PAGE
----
Turning Theory into Practice

I view the purchase and sale of singles as the riskiest type of investment MtG investment and that means I want bigger returns here than anywhere else. That means buying up playable foils and low print run stuff at or below buylist and waiting for the right buyer. ABUgames did not buy my foil Flame Rift to sell it for a loss, they know there IS a market for this stuff and they know where to find it: Big MtG events. If you want to find buyers for things you can't seem to move locally, that also have strong online pricing, then you need to go to more events. There you will find stores offering competing bids for your cards, offering competing pricing for your cash and every type of Magic player in the game with whom you can buy/sell/trade.

Don't be content with your local Magic scene as the primary source of your sales. Instead, acquire things locally no one is playing, knowing there are enough buyers online and at larger events. If you ever feel like your plays in singles are drying up, take a quick look at finished Ebay auctions. How does the price for cards compare between Ebay and TCG? As long as auctions are ending higher than the deals you can find on TCG, you can be comfortable in the knowledge that most of the sellers are distressed. Take advantage, and if you feel you've got to pay more than buylist for anything - have your buyer in mind already.

Even though I admit that sealed stuff is the easiest way to invest in MtG, the benifits of collection buying make it my favorite investment vehicle. Feel like you missed out buying New Phyrexia sealed stuff? buy a player's collection that started and finished around that time. Think your Champions Gold Bordered Decks were worthless? Be thankful you found ABUgames buying everything in those boxes, including basic lands, at well above bulk. Since buying sealed is cost prohibitive and collections are less common you'll often be looking in someone's binder for a deal. I think that's fine when trading cards for cards, but when cash can go so much further I wish people would be much more aggressive floating buyout offers for stuff in binders. I think plenty of players just want to open another pack and paying below buylist for a shockland lets them do just that.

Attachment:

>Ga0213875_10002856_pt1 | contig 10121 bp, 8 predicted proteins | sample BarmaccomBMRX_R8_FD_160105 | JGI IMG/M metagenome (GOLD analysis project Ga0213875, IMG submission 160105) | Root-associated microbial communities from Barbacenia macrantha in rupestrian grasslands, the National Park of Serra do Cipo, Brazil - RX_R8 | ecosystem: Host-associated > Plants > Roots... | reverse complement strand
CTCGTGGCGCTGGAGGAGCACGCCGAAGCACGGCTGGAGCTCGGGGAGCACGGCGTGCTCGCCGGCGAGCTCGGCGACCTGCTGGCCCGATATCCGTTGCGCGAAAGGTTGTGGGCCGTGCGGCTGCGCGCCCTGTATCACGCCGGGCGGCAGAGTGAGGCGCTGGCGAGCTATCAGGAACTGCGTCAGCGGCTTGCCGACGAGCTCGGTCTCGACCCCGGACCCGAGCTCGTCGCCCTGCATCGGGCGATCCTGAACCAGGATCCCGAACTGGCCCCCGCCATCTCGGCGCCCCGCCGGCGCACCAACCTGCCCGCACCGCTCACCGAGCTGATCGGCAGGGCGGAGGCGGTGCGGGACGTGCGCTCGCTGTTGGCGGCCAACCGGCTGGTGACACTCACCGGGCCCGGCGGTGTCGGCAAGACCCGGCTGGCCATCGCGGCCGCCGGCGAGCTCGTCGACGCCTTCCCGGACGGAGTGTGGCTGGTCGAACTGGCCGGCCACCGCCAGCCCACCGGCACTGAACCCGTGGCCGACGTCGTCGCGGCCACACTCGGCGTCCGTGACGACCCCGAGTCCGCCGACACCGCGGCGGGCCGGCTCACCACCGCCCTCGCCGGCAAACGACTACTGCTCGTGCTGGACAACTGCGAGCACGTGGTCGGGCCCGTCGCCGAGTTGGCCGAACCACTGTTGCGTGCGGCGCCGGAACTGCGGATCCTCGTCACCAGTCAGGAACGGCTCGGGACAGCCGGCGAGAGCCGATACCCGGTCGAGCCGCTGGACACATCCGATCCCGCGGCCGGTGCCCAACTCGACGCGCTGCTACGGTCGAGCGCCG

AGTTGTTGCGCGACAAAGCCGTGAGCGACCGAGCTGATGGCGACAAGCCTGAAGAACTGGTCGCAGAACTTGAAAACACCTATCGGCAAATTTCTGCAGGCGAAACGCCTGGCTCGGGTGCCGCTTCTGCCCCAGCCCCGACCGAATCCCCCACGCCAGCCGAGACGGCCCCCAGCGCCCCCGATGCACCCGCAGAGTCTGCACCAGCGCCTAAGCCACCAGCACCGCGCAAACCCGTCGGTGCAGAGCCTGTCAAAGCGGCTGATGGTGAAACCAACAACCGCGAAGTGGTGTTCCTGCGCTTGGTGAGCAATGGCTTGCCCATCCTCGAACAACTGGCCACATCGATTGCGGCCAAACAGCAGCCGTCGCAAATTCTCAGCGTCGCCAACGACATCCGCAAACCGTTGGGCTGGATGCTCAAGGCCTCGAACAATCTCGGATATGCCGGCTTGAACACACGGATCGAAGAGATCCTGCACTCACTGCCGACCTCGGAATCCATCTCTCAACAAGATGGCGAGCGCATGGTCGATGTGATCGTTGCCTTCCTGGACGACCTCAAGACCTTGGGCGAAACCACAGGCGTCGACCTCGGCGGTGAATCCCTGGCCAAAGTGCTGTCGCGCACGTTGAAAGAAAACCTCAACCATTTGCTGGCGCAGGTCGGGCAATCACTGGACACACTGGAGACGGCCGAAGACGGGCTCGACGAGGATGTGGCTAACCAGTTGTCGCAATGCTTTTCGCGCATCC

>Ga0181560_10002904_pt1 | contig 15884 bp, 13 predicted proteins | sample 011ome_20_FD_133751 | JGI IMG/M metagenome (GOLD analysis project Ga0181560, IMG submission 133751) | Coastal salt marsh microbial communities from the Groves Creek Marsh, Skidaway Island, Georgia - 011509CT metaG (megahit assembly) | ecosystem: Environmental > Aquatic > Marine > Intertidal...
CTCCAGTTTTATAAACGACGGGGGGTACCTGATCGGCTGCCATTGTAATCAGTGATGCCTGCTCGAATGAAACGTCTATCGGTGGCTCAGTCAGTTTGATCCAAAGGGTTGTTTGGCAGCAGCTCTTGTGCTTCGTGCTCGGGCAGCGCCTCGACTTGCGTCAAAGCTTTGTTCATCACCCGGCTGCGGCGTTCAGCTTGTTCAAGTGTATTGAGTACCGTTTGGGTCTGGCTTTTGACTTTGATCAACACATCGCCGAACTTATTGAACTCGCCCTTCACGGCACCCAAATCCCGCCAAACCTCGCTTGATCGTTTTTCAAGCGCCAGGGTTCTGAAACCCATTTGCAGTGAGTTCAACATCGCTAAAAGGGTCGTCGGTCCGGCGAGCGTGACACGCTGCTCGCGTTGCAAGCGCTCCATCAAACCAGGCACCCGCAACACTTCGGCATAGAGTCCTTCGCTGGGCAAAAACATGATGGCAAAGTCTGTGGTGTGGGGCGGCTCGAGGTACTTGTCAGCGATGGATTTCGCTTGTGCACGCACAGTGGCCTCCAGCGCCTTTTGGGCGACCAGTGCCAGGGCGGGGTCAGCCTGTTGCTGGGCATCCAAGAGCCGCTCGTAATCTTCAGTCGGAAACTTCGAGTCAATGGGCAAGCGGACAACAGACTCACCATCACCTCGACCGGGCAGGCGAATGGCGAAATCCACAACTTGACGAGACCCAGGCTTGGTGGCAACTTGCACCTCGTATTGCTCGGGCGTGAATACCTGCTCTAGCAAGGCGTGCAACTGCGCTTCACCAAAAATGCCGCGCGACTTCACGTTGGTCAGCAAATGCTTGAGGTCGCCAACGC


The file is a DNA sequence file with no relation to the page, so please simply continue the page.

8 thoughts on “Insider: Risk Averse? Let’s Test Some Assumptions

  1. Great article with a lot of valid points. I LOVE buying large collections as well. Usually when pricing them out I can pay buylist price for the high dollar stuff and buy the remainder at “bulk” which usually is where I make the most profit. Seeing as how that collection had a lot of Masques/Nemesis, don’t forget Daze and Submerge for some solid common/uncommons.

  2. Thanks Mathieu for making me take a long, hard look at my attitude and understanding of risk. You also made me realize I need to be more actively chasing collections through Gumtree (our CL equivalent).

    If you feel you’ve exhausted the collection and sealed product markets and are ready for a triumphant return to buying and selling singles for profit remember the whole inefficient MtG market thing.

    In particular, buylist arbitrage can be extremely productive use of time. My local LGS is one of the biggest stores in Australia and has a huge casual base with a buylist that reflects it. For example, I was able to sell two of the M14 sliver rares at +$2 profit per card after fees. I bought as many as the LGS wanted, to the point where they finally dropped their buylist price to match TCG low.

  3. I’ve completely given up buying collections. Everyone I talk to is horribly insulted when I won’t pay them 80% of retail on every single thing, down to commons and basic land. How in the world do you convince people to accept these lower offers?

    1. It’s difficult..that’s one reason I don’t really use Craigslist much anymore either (as you’re 100% right..everyone just goes to SCG and thinks I should buy their collection for what SCG would sell it for). I do talk to people and buy stuff from those who are moving to another game/quitting or simply need some extra cash.

      1. you play long ball. know what players are not showing up as much at local stuff. tell them you’d buy their stuff if they ever thought off quitting. wait for a hit (they say something about quitting, etc) then tell them to talk to store owners (they won’t over pay anymore than you will). be helpful in this stage telling them where they can sell. make it seem annoying and hard though: gotta sort your cards for good value, buylisting is tedious, etc. then they come to you for help selling. make an offer here. no more helping them, just show them the money. this works best imo.

        1. also, letting people know you’re a buyer is enough. like i say in the article, these people are distressed buyers. even if you told them to sell on tcg, they are unlikely to be happier with that option as compares just selling the whole lot. when tcg pricing is already pretty screwed up – you’ve a good place to start.